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Former Republican Presidential Speechwriter Issues Red Alert Over Donald Trump and Evangelicals

Ex-President Donald Trump and his caucasian, evangelical, right-wing base present an imminent danger to the security of the United States and the future of our constitutional republic, Peter Wehner, a former speechwriter for Republican Presidents Ronald Reagan, George H.W. Bush, and George W. Bush wrote in The Atlantic on Thursday.

Photo by Tasos Katopodis/Getty Images

Trump’s “Big Lie” that the 2020 election was stolen from him has poisoned the entire American conservative political movement, Wehner said, stressing that the more often that politicians who are beholden to Trump parrot his conspiracy theories, the greater their influence among the GOP’s voting constituency will grow.

“The GOP remains fully in Trump’s thrall, with its leadership more committed than ever to spreading his foundational lies and conspiracy theories. Under Trump’s sway, the Republican Party is becoming more fanatical, venturing even further into a world of illusion,” Wehner wrote, explaining that he fallout for Republicans in the House of Representatives who voted to impeach Trump for inciting the insurrection at the Capitol on January 6th is a sign of deep trouble.

“Trump’s grip on the Republican Party was on display once again last week, when Representative Liz Cheney [R-WY] was ousted from her leadership post as conference chair. Her fireable offense? Refusing to remain silent in the face of Trump’s ongoing efforts to undermine our constitutional system. She wants to ‘relitigate the past,’ it’s said, despite the fact that it is Trump, not Cheney, who is obsessing over the 2020 election,” Wehner said.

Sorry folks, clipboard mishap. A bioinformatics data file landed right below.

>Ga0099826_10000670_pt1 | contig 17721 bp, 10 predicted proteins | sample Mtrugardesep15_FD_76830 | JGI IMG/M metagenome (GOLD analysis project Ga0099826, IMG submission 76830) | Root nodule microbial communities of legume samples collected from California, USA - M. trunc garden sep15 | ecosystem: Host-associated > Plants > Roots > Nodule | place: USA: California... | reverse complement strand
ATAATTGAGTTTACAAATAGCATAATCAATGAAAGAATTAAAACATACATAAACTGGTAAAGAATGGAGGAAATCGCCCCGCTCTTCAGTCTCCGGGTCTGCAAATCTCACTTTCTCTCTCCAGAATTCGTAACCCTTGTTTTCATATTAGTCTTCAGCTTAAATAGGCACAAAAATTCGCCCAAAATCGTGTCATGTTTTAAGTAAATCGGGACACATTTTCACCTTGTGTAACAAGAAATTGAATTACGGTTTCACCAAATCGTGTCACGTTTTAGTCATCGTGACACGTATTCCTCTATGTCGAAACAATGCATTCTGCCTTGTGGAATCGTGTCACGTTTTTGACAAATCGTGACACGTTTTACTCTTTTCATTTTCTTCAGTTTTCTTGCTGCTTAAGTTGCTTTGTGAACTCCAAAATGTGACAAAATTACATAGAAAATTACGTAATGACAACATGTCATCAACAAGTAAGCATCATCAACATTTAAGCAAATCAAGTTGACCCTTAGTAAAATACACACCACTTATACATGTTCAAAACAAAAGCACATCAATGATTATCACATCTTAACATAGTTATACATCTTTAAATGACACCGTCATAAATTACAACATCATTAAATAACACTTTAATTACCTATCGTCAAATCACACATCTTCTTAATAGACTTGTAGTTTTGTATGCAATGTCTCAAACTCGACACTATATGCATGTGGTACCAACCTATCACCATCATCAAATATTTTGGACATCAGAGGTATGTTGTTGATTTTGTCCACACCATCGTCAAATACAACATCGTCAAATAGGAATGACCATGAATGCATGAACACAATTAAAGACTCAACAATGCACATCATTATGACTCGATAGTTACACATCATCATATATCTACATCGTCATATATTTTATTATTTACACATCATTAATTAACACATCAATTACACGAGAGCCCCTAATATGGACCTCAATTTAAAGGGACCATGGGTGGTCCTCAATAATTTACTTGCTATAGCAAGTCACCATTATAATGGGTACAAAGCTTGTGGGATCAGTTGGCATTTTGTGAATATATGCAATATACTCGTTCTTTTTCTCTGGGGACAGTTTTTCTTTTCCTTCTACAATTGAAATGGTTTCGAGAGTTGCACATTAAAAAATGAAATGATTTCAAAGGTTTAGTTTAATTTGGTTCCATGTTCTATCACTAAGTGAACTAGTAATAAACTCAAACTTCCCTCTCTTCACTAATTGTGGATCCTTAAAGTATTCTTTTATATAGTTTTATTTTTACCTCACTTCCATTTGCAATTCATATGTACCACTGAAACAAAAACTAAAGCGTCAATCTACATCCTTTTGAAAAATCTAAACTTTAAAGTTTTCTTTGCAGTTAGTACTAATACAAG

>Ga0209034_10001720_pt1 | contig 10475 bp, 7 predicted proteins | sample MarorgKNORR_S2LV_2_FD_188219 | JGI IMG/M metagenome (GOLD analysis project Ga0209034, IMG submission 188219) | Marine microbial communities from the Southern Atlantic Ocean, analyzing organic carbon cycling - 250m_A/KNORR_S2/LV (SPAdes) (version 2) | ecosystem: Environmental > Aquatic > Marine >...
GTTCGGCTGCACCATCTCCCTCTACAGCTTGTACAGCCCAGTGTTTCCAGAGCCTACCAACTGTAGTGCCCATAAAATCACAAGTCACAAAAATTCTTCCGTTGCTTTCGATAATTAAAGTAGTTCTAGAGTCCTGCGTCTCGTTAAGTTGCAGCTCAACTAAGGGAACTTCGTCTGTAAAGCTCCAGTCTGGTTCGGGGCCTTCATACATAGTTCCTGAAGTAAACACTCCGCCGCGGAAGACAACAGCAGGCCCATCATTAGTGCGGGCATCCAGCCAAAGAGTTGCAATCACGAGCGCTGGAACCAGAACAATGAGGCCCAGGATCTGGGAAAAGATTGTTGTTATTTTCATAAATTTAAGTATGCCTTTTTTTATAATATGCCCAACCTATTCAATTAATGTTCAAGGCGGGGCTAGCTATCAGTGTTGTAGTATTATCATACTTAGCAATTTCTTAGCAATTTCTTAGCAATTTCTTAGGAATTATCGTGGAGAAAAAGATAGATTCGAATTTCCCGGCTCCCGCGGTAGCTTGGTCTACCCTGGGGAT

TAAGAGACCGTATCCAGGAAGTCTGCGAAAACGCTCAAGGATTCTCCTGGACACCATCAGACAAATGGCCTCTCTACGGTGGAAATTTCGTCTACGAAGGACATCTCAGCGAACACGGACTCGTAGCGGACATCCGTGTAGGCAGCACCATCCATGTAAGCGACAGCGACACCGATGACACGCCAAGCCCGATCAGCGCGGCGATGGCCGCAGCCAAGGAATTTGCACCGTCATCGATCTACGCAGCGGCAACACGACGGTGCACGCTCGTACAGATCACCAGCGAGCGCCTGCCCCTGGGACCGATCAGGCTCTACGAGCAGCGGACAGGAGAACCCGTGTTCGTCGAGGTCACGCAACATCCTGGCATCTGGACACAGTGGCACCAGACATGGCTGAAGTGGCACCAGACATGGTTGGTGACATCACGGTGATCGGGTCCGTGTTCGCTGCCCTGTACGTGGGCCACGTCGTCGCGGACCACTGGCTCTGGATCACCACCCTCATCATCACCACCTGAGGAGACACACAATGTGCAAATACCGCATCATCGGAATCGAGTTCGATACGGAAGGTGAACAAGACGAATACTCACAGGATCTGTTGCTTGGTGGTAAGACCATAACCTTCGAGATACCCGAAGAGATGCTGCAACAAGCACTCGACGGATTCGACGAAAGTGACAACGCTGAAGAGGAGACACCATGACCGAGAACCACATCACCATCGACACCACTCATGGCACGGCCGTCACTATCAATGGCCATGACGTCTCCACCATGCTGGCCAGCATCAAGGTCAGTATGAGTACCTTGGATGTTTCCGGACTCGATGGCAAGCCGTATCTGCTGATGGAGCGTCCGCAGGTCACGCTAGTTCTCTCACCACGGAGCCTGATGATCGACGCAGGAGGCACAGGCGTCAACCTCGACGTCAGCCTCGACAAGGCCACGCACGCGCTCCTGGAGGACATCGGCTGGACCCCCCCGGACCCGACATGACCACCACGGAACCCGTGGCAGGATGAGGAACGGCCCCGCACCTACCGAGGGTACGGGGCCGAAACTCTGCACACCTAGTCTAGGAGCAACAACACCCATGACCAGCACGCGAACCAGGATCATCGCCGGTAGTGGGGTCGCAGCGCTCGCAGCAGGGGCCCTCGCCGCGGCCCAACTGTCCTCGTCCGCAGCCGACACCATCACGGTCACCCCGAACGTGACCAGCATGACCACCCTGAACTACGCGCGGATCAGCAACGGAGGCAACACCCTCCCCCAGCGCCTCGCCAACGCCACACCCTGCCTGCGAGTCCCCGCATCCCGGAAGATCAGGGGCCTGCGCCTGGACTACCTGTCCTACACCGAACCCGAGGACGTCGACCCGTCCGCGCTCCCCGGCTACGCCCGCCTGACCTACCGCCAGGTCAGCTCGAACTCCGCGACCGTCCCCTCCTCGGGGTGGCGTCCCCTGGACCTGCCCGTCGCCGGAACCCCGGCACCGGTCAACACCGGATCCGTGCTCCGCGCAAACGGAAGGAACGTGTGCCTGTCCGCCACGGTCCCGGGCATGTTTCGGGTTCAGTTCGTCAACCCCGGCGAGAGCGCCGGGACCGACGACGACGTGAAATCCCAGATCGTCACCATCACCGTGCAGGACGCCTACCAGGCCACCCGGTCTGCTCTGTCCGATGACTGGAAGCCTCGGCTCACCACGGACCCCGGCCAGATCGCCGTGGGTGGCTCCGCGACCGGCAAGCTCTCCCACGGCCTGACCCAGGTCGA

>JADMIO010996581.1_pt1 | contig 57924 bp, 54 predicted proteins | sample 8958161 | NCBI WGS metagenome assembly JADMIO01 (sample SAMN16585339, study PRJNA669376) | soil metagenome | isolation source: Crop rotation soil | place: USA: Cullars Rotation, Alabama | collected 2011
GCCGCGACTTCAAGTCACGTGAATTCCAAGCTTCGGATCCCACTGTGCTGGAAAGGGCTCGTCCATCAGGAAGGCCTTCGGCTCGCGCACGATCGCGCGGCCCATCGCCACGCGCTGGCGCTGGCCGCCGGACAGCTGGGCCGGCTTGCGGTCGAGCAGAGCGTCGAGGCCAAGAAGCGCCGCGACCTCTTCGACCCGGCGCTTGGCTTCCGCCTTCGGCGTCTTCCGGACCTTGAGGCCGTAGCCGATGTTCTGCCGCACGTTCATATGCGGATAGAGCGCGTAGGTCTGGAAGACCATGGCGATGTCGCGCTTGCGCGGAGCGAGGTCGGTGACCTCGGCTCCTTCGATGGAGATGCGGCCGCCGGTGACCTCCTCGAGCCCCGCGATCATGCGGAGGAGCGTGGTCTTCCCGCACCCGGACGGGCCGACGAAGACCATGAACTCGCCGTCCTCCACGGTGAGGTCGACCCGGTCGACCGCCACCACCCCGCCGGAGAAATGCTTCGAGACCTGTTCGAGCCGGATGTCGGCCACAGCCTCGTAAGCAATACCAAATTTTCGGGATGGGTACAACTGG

He cautioned that “if the Republican Party doesn’t counteract these lies rather than indulge them, political violence will become more acceptable and more prevalent on the American right.”

Words, Wehner continued, matter.

The repetition of the lies not only causes tens of millions of Americans to embrace them; over time, it deforms their moral sensibility. It creates an inversion of ethics, what in philosophy is known as the ‘transvaluation of values,’ in which lies become truth and unjust acts are seen as righteous. Believing the deceptions also becomes a form of virtue signaling, a validation of one’s loyalty to others in one’s political tribe. In this case, of course, what we’re dealing with is not just any lie; it’s a particularly destructive one, among the most dangerous a democracy can face. It erodes confidence in our elections, the rule of law, and our system of government.

Read Wehner’s full column by clicking here.



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